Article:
House prices continue to rise across the UK in June, according to the latest Residential Market Survey, from the Royal Institution of Chartered Surveyors (RICS).
But, suggests the research, the pace of growth is slowing amid fewer new buyer enquiries which is impacting sales.
In the lettings market, however, rents are forecast to rise, due to the continued imbalance between supply and demand.
This is resulting in + 52 per cent of respondents predicting that rents will be rising over the coming three months.
According to the survey, new buyer interest net balance slipped for the third successive month, with – 27 per cent of respondents reporting a fall in interest from would-be buyers.
Interestingly, London appears to be a little more resilient as + seven per cent of respondents reported an uptick in enquiries in the past month.
An easing in demand from new buyers has seen the volume of sales over the month dip for the second report.
Some – 13 per cent of respondents reported a fall in newly agreed sales and, as they look ahead, – nine per cent anticipate a fall in transactions for the coming three months.
Anecdotally, respondents are preparing for the economic changes to make an impact with many suggesting that the market is starting to cool off.
The lack of new stock also continues to hamper market activity, with the picture across the UK more of less flat regarding new properties being listed for sale.
Moreover, respondents are reporting little change in market appraisals compared to this time last year, suggesting the tight supply backdrop is unlikely to change drastically in the short term.
It is the lack of stock that means that house prices continue to drift higher despite the recent cooling in demand.
This month + 65 per cent of respondents cited an increase in house prices.
This is down from the recent April high of + 78 per cent but is comfortably above the long-run average of + 13 per cent.
Looking at the competitiveness of the current market, 50 per cent of survey participants report that average sales prices are coming in above asking prices for properties listed at up to £500,000.
For properties priced between £500,000 and £1 million, 39 per cent are seeing the sales price beat the asking price.
For properties listed at over £1 million, the picture is a little different, as respondents are seeing that the sales price for properties are coming in slightly below the asking price on balance.
RICS chief economist, Simon Rubinsohn, says: “Pricing across much of the housing market remains resilient for now with a shortage of stock continuing to be a feature highlighted by many respondents to the survey.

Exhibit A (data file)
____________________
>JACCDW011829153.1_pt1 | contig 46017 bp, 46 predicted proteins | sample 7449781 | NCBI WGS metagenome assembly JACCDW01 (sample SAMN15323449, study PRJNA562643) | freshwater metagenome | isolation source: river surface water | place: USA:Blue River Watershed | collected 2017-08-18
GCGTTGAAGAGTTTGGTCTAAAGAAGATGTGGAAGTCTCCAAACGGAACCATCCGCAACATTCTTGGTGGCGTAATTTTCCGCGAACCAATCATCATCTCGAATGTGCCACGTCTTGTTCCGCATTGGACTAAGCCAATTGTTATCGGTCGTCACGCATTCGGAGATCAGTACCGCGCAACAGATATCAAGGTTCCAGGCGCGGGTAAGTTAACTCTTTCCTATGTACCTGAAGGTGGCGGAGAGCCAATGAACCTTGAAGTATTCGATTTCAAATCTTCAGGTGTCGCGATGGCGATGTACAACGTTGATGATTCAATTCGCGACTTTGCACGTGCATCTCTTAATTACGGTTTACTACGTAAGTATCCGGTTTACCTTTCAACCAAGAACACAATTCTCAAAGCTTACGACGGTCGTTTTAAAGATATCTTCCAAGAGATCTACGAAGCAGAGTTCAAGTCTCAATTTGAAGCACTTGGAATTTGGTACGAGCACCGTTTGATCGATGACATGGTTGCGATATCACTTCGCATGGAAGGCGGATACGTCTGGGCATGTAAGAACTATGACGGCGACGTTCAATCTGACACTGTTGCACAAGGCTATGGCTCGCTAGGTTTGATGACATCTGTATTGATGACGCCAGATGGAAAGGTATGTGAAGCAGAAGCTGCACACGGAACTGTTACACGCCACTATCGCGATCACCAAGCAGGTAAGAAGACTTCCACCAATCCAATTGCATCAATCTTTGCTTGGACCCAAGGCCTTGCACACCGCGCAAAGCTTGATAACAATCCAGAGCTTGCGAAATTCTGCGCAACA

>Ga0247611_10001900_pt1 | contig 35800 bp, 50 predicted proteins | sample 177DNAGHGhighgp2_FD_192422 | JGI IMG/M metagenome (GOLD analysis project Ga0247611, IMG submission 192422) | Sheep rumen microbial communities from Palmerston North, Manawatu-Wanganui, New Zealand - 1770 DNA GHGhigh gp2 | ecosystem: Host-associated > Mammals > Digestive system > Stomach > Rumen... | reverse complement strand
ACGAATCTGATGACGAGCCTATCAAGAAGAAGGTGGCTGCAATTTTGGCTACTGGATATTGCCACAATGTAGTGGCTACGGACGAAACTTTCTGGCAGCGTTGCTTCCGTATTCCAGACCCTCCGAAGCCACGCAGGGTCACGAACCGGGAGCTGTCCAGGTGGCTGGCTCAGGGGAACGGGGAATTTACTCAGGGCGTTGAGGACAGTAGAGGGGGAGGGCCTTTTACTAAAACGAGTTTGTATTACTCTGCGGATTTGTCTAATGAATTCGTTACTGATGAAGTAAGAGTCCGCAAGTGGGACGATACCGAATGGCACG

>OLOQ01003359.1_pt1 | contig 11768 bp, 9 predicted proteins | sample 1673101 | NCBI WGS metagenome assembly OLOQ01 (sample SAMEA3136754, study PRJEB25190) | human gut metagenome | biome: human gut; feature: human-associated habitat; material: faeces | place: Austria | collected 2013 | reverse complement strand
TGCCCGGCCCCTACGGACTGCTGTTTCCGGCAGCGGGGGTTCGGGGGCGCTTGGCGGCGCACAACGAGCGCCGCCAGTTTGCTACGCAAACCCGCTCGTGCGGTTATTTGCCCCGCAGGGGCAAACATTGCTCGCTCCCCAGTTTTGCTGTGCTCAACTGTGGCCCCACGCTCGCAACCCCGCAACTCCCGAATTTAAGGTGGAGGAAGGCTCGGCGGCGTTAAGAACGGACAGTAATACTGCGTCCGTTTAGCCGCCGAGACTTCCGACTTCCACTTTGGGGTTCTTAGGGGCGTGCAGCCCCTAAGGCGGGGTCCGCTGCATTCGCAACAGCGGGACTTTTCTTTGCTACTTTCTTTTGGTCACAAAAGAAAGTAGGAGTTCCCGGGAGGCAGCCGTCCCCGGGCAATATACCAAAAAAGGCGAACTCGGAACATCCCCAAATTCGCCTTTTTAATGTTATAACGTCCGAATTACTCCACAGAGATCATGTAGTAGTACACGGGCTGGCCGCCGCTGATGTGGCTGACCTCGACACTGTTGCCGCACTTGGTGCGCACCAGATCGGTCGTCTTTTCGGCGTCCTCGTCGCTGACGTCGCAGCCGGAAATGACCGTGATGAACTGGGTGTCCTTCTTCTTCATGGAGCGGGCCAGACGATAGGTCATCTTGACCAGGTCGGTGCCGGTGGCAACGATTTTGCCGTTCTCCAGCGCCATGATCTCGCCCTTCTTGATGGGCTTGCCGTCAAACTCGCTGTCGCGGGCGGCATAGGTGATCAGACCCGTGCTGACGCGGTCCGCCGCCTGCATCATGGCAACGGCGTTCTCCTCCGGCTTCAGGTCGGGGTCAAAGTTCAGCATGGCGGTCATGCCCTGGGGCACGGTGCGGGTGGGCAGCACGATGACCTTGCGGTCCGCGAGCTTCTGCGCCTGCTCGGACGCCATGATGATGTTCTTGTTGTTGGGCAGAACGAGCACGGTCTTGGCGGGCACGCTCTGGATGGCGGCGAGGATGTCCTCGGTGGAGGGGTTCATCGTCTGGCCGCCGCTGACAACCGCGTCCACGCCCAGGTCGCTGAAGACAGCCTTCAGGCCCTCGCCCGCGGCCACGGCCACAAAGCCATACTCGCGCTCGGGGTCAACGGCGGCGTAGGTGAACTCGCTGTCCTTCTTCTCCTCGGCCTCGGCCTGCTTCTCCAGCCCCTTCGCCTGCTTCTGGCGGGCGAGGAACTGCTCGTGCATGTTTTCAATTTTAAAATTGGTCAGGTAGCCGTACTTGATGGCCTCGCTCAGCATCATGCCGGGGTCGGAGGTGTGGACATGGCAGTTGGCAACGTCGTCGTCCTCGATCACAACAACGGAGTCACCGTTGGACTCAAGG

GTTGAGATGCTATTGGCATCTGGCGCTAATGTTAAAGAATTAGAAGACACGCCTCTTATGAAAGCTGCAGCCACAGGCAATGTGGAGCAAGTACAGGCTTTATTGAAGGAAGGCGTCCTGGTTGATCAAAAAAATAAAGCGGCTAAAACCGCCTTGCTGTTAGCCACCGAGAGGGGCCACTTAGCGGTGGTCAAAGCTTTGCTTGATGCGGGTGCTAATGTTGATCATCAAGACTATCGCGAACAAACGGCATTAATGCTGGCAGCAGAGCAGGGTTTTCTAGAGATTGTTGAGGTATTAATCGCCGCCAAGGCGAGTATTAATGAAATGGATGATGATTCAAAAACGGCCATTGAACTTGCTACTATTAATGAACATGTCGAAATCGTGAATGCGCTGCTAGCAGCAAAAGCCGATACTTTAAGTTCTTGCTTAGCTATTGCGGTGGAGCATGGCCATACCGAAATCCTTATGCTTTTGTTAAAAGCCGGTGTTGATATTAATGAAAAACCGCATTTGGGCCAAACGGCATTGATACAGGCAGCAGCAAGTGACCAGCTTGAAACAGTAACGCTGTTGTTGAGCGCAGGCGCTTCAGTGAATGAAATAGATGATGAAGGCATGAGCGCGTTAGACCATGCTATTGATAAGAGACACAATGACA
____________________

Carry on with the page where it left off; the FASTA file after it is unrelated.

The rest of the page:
“Although buyer enquiries have predictably slipped a little of late, this needs to be placed in the context of the healthy level of demand in previous months.
“A probably even more striking aspect of the latest report is the concern being voiced about the rental market.
“A combination of a lack of social housing development allied to more onerous changes in the private lettings market is exacerbating the imbalance between demand and supply leaving the rent expectations metric pointing to further strong growth in the midst of the worsening cost of living crisis.”
Jonathan Hale, head of government affairs, UK and Ireland, said: “Regardless of who is set to become the next PM, and indeed how their cabinet will look, housing needs to be prioritised.
“RICS has long called for planning reform and greater deployment of modern methods of construction to support an increase in housing supply.
“The latest survey points to a further decline in housing availability and rents in the lettings sector show no signs of falling.
“Any future government agenda needs to look to expand the owner occupied, social housing and the private rented sector, and not just limited just to new builds.
“Increasing housing supply should encompass optimisation of existing and empty housing stock and should include a target for the number of affordable homes constructed utilising the RICS Standard for the Valuation of Land for Affordable Housing to support the assessment.”